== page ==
Wondering if the Kawasaki KDX 200 is right for you? Whether you’re a new off-road rider looking for a 2 stroke trail bike, or an experienced rider that wants a cheaper enduro bike, this review will cover what you need to know about it.
In this article, I’m going to show you what kind of dirt bike it is, why it may or may not be right for you, and what to expect when buying and owning one so that you save time and money.
What kind of dirt bike is the KDX200?
The Kawasaki KDX200 is a 200cc 2 stroke trail bike. The last year it was made was 2006 – it was discontinued due to demand and Kawasaki phasing out their two-stroke dirt bike models.
The KDX220 is very similar. It just has a bigger bore and a smaller carb. This means it has more bottom end power, which is generally better for trail riding.
Who is it for?
It’s a good dirt bike if you want a fairly lightweight 2 stroke for trail riding and need a cheaper bike. While I wouldn’t consider it a true beginner bike because it has quite a bit of power, it’s one of the easiest 2 stroke dirt bikes to ride because it has fairly smooth power in stock form – especially the ’95 and older models.
Seat height – what size rider?
With a seat height of 36″, it’s just slightly lower than modern enduro dirt bikes by 1-2 inches. This makes it an ideal trail bike if you’re 5’6″-6’0″ tall, whether you’re an older guy, a teenager or a female.
Kdx 200 vs 220
The main difference is that the KDX 220 will have more low-end torque and throttle response due to its bigger engine and smaller carburetor. The 200 has a slightly bigger carb, giving it a little more top-end power and over-rev – better if you like to ride at high RPM.
If you want more low RPM power for trail riding or riding in slick conditions, the KDX220 is the better choice if both bikes are stock.
Air cooled vs liquid cooled model differences
The original KDX200 was an air cooled engine from years1983-1987. Liquid cooling came in the 1988 and later engines, which resulted in more power.
The benefit of the older air-cooled engine is that it is simpler and less likely to break down because there are less parts. Think about it – if you have a tip over on a rock and bend or puncture your radiator and lose the coolant, your bike is going to overheat quickly and seize. While it may take a good hit to do that, it’s definitely possible.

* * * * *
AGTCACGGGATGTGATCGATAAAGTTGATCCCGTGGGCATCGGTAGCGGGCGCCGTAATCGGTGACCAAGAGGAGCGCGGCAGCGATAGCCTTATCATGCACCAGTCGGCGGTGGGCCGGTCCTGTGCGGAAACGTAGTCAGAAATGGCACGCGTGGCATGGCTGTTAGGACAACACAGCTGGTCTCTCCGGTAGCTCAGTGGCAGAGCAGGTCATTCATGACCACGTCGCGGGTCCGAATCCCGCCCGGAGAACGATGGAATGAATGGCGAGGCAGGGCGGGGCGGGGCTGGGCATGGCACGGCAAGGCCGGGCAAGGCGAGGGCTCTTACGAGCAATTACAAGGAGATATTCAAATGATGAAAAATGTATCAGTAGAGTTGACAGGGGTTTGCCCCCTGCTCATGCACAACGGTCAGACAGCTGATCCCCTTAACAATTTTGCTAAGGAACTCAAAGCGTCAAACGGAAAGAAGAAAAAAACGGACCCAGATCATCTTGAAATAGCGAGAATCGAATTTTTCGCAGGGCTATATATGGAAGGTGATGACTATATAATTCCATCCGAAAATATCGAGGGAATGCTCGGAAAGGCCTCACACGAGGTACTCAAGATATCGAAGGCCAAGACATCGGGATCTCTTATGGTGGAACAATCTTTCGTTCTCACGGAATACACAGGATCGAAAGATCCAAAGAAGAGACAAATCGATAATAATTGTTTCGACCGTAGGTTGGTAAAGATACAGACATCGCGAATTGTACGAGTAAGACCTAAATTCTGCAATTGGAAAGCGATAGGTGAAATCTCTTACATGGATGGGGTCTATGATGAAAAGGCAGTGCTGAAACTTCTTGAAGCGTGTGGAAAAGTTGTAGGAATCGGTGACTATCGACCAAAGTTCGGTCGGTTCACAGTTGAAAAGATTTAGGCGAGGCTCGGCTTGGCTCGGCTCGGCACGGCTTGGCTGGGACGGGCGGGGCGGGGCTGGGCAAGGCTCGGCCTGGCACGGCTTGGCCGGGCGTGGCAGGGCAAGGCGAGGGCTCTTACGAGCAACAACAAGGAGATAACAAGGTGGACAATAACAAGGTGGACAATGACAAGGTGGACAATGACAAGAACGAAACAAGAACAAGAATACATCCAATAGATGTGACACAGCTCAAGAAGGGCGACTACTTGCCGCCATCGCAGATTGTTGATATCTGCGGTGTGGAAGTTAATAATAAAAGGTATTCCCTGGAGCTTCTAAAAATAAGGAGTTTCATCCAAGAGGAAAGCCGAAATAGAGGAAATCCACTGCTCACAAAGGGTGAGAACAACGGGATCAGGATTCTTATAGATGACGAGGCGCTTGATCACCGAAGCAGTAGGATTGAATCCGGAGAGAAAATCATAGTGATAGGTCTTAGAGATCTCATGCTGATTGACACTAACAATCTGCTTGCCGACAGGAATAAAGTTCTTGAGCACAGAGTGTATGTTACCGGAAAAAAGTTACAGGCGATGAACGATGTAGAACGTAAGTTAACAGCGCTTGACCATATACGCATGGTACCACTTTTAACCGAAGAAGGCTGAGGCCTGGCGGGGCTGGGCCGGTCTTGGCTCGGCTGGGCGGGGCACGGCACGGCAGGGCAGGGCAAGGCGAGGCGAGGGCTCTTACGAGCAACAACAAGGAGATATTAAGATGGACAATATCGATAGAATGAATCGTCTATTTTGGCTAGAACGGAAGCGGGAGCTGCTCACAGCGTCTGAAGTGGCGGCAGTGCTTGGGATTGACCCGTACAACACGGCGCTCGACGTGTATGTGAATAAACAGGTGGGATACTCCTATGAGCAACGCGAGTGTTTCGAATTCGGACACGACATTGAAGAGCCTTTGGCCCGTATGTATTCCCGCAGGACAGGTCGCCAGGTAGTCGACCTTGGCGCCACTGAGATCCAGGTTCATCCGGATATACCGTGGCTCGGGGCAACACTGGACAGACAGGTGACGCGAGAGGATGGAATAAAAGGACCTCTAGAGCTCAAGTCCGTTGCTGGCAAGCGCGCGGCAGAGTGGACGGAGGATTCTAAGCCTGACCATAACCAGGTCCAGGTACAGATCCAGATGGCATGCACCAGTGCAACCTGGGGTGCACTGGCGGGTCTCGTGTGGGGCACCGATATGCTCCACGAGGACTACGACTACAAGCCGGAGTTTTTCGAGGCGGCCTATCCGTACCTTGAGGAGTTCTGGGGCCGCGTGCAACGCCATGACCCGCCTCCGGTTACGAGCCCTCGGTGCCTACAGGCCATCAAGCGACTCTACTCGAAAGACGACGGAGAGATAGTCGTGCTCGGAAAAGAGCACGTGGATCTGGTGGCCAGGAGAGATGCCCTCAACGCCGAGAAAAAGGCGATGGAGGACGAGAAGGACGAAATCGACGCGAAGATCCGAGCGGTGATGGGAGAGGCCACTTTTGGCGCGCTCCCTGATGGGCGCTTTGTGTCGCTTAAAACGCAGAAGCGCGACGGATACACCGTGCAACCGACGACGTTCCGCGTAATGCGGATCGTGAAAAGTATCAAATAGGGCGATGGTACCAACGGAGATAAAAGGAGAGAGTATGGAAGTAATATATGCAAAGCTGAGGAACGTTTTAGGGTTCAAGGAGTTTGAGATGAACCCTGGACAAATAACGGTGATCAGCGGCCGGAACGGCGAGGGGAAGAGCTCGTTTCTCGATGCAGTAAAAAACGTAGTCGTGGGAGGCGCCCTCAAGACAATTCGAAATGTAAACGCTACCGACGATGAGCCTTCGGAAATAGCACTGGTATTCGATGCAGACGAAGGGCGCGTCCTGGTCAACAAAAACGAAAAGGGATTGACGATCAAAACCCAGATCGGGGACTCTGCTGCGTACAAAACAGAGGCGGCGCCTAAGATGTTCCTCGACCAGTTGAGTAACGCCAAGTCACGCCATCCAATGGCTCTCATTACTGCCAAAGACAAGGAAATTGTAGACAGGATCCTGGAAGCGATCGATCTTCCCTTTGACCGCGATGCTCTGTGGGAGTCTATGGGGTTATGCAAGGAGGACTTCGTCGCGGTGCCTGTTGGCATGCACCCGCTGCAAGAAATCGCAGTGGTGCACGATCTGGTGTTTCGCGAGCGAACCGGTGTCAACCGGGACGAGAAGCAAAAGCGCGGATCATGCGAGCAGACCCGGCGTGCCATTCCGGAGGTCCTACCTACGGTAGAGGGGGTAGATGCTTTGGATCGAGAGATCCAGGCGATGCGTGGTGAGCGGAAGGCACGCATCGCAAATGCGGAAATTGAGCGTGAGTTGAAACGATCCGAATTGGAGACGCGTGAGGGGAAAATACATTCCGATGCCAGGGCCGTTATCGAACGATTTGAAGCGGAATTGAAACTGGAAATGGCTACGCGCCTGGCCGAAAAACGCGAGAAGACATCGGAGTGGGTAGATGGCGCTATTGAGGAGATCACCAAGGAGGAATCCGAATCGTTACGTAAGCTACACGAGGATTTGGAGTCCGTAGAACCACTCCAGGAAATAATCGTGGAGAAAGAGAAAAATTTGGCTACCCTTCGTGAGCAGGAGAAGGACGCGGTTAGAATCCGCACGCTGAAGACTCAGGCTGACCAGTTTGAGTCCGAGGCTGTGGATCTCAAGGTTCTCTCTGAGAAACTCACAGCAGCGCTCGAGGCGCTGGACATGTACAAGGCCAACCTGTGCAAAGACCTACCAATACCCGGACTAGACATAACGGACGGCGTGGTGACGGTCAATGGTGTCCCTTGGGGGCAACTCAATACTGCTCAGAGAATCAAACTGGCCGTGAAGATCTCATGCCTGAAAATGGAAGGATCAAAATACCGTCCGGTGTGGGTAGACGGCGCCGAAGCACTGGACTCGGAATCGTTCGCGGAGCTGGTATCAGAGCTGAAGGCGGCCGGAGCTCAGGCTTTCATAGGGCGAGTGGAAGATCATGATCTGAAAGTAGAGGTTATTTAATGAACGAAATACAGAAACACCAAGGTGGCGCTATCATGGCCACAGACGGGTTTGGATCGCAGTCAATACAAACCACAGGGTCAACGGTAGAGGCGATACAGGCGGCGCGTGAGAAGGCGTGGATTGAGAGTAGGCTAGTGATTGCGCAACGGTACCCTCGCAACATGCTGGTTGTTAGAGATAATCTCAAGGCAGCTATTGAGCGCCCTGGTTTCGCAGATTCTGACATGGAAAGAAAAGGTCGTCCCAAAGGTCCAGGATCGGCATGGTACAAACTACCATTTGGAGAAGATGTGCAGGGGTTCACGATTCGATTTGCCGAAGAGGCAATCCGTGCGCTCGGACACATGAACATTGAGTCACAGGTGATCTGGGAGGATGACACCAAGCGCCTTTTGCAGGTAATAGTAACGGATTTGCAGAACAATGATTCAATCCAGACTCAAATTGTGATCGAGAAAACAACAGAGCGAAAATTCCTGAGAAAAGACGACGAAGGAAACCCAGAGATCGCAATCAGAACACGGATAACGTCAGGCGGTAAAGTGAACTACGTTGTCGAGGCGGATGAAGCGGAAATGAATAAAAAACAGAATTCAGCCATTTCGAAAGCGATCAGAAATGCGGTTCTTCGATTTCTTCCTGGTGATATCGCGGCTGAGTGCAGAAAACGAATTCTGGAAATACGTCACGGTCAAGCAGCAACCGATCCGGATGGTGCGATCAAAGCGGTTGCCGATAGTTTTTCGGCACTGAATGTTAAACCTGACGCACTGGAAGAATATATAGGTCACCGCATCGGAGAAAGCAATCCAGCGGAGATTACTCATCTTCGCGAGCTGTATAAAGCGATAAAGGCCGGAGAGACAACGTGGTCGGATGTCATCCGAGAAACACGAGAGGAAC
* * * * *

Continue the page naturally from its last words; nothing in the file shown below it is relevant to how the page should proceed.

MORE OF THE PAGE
On the flip side, the liquid-cooled KDX 200 engines have considerably more power because the water cooling can keep the engine at a lower and more constant temperature. This makes it possible to have a finer tuned engine that makes more power without the risk of easily overheating.
KDX 200 Engine Power Characteristics
For a 2 stroke dirt bike, the KDX 200 has a fairly broad powerband. It has pretty good low-end torque, which is one of the main reasons why it’s a good trail bike.
The midrange keeps building, making it smooth and predictable, which is good if you’re a beginner. And then the top-end has a good “hit” that you would expect from a 2 stroke.
Overall, it’s not very overwhelming in stock form, but it does have plenty of power for most type of riding. With an aftermarket silencer, airbox mods, and proper jetting, you can see some noticeable performance gains.
The later generation KDX 200 (95-06) has about 36 horsepower at the crank. This means it’s closer to 28-30 HP at the rear wheel, but that number doesn’t mean very much for trail riding.
For example, that HP number is just the peak power. This means that you have to be riding at 8000 RPM to get that much power – that’s not practical for riding in the woods or mountains if you’re like me.
The more important numbers are below the curve: 2000-6000 RPM. This is where you will be spending most of your time riding, and that’s where the KDX does so well compared to other 2 strokes in the 90s and early 2000s.
It has more low-end torque, making it easier to ride and accelerate at low RPM while needing to use the clutch less. This reduces fatigue and allows you to ride longer.
A KDX200 can reach a max speed of about 70 mph when stock, but that number doesn’t mean a whole lot either unless you’re drag racing on flat ground. Although, if you want to convert it into an enduro/dual sport, you can change the gearing so that you can cruise on the highway at a lower RPM to improve fuel economy and reduce engine wear.
What kind of gas mileage can you expect?
It depends on how you ride. If you’re cruising at higher speeds and are easy on the throttle, you could see 30+ mpg. If you’re riding slow trails, it might only be 15-20 mpg.
For a 2 stroke dirt bike, the KDX 200 gets pretty good gas mileage because it has broad power and you don’t need to ride at a high RPM to go fast. So, with good jetting that’s not too rich, it’s fairly economical compared to a 300 or 450.
Is The Outdated Suspension Good Enough?
Conventional forks and a basic adjustable shock; this makes for a simple and reliable setup. But is it still able to keep up with modern enduro bikes?
In short: yes and no.
It mainly depends on the type of riding you do as well as your weight. The KDX200 suspension would be considered “soft” by today’s standards.
However, this actually works fairly well in tight and technical single track trails if you’re under 180lbs.
With that said, if you ride more aggressively at higher speeds, or weigh more, you’ll probably want to at least change out the springs and oil.
The 86-92 forks were very basic and quite soft, which is fine for trail riding, and then Kawasaki updated to some unique upside-down forks for 93-94 model years.
Then they went back to a conventional right-side-up from 95-06 that is a cartridge-style. They’re still fairly soft if you’re an aggressive rider, but they have some potential to be decent in the woods.